I have just started a new qualification: the Postgraduate Certificate in Higher Education (PGCHE) at the University of Huddersfield. I’m very fortunate that my employers are paying for this, so I want to make sure I get the most out of it!
I wanted to do this course as teaching is a significant part of my role as a librarian, and its one I want to improve. I don’t feel like teaching comes naturally to me. I have completed some training in this area already (notably the week-long intensive Level 3 City & Guilds certificate in Teaching & Learning at Northern College I completed in 2016), but most of the teaching I do at Huddersfield is based on things I’ve cobbled together from observing my colleagues, and trial-and-error in my own sessions. I would really like to get a more comprehensive, theoretical underpinning for my teaching practice.
There is also an aspect of reputation building. Working with academics, it’s sometimes difficult to get across that I can actually teach their students useful skills, rather than just standing at the front and demonstrating how to search a database (which is deathly dull for me so I can’t imagine it’s any more interesting for the students watching!). Becoming a qualified teacher, and Fellow of the Higher Education Authority (which comes along with this qualification), will be a way I can put myself on a more equal footing with the lecturers in the departments I work with.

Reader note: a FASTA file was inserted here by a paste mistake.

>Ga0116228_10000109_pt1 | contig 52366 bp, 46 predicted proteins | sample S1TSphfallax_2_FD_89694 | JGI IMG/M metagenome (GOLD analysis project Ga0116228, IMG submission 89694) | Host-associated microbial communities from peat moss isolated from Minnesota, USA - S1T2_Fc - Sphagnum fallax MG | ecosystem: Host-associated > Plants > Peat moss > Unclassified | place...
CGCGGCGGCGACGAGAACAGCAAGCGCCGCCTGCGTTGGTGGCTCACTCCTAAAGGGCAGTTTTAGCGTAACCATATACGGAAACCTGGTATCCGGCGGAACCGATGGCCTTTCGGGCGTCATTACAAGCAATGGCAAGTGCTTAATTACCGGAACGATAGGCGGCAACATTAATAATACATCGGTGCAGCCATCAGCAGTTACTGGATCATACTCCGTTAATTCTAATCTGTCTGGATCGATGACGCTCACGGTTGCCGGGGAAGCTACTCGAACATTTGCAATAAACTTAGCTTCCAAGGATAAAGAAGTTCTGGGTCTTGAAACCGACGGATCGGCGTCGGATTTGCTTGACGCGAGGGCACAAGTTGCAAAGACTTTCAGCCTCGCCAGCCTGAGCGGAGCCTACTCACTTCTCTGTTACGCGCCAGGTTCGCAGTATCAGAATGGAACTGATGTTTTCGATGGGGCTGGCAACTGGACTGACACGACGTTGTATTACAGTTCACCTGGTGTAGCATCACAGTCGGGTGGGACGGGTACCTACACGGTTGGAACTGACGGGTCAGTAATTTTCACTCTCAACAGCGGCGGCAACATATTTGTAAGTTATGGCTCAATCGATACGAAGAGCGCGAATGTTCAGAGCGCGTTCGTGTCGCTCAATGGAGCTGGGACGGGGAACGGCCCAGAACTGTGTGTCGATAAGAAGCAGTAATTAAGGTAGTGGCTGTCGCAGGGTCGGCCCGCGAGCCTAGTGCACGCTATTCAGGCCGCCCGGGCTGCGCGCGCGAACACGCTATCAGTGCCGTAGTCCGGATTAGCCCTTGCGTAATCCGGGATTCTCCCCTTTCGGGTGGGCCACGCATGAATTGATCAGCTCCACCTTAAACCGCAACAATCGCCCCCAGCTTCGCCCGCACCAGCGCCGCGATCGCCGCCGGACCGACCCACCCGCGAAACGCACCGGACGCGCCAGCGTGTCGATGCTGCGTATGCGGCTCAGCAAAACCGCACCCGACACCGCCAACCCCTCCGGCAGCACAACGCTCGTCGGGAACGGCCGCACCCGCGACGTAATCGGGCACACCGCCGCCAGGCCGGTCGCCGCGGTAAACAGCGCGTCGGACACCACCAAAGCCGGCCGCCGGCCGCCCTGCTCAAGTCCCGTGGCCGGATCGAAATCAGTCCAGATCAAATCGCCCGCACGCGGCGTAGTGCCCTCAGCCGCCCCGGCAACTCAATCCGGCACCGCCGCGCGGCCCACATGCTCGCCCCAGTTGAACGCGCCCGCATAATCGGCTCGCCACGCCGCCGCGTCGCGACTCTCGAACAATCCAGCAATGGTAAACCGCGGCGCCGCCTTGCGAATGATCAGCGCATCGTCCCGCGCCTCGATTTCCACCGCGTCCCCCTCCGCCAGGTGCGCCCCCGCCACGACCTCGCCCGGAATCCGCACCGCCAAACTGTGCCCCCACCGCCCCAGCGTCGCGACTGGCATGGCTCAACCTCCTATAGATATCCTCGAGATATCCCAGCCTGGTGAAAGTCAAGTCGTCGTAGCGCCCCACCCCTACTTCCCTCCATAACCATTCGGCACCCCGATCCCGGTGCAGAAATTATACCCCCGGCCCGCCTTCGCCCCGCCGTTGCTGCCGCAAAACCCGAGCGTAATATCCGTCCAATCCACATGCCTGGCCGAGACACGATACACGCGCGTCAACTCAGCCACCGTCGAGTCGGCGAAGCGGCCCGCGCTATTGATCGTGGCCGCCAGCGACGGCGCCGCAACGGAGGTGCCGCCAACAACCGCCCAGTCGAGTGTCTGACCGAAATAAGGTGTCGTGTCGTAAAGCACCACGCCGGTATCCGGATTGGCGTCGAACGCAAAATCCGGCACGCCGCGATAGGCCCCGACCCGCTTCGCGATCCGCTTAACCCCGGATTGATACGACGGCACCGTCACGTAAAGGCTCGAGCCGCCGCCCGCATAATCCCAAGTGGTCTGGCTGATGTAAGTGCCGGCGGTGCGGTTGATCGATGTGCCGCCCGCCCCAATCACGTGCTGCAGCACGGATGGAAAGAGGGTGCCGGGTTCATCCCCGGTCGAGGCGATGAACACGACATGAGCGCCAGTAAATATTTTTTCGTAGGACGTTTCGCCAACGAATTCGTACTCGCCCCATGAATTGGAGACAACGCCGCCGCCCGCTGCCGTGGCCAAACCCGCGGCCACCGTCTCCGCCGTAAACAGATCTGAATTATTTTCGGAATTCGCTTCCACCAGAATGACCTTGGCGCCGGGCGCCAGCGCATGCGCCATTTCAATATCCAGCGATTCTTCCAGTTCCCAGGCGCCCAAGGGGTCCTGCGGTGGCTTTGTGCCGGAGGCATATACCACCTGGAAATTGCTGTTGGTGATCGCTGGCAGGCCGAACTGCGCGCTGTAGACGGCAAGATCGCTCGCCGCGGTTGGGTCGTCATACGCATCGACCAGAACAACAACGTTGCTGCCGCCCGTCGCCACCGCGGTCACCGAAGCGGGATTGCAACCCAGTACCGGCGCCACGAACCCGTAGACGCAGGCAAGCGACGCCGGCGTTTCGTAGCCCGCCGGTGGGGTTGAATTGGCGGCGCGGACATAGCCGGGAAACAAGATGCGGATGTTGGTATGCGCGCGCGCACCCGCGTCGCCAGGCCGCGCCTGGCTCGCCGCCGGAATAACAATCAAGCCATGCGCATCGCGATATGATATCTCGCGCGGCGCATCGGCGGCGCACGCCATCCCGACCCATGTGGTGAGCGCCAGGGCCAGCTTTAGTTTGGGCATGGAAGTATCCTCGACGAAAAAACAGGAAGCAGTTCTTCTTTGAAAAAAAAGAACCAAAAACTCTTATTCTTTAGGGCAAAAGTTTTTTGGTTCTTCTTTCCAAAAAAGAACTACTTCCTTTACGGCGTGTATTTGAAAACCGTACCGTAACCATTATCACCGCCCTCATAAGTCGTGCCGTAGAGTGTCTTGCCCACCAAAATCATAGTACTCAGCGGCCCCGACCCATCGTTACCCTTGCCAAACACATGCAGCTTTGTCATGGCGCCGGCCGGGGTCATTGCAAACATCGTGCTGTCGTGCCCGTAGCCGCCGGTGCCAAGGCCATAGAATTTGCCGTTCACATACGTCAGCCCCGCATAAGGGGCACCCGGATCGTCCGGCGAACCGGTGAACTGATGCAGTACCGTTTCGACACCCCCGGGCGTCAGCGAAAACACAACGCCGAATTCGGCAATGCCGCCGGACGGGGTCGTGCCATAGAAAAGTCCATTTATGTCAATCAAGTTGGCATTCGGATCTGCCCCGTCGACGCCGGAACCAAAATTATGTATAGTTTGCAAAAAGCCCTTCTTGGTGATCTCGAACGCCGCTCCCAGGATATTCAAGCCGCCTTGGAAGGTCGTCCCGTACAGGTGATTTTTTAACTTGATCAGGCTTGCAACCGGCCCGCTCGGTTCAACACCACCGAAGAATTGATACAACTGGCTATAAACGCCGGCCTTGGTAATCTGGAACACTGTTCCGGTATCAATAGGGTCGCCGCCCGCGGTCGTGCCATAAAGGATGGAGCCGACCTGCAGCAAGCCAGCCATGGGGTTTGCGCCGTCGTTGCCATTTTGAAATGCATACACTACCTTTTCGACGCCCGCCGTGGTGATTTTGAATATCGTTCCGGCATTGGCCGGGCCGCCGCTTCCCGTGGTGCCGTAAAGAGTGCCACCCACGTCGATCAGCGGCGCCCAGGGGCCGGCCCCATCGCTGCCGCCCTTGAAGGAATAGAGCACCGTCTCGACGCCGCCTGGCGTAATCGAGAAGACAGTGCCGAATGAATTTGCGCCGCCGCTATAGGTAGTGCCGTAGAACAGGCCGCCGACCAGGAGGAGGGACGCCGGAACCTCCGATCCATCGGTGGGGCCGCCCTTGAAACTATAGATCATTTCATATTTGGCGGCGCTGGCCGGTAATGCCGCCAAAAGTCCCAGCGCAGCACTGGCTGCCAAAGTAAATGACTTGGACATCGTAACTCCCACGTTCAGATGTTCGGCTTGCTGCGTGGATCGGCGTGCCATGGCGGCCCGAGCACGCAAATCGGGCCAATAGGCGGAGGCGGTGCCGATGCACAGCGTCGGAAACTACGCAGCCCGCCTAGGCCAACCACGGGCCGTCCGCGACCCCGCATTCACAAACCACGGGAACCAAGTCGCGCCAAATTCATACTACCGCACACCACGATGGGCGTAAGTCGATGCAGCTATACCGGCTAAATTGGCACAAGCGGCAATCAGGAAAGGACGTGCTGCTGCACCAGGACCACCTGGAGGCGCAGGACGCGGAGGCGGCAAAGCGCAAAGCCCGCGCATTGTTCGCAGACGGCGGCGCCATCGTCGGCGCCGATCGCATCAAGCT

Finally, I’ve also watched with envy as a few of my colleagues have completed this same course over recent years (most recently the awesome Jess Haigh, whose blog on the topic has been a source of inspiration for me over the past year), so now I’ve finally completed my Chartership it seemed like a good time to take my turn at this!
Is officially a chartered librarian \o/ #chartership
— Laura Woods (@WoodsieGirl) 30 August 2017
Side note: it’s just occurred to me that I haven’t actually written about achieving Chartership on the blog at all – I do have the start of a blog post about what I learned from the process, and will endeavour to get this finished off, in between my PGCHE work…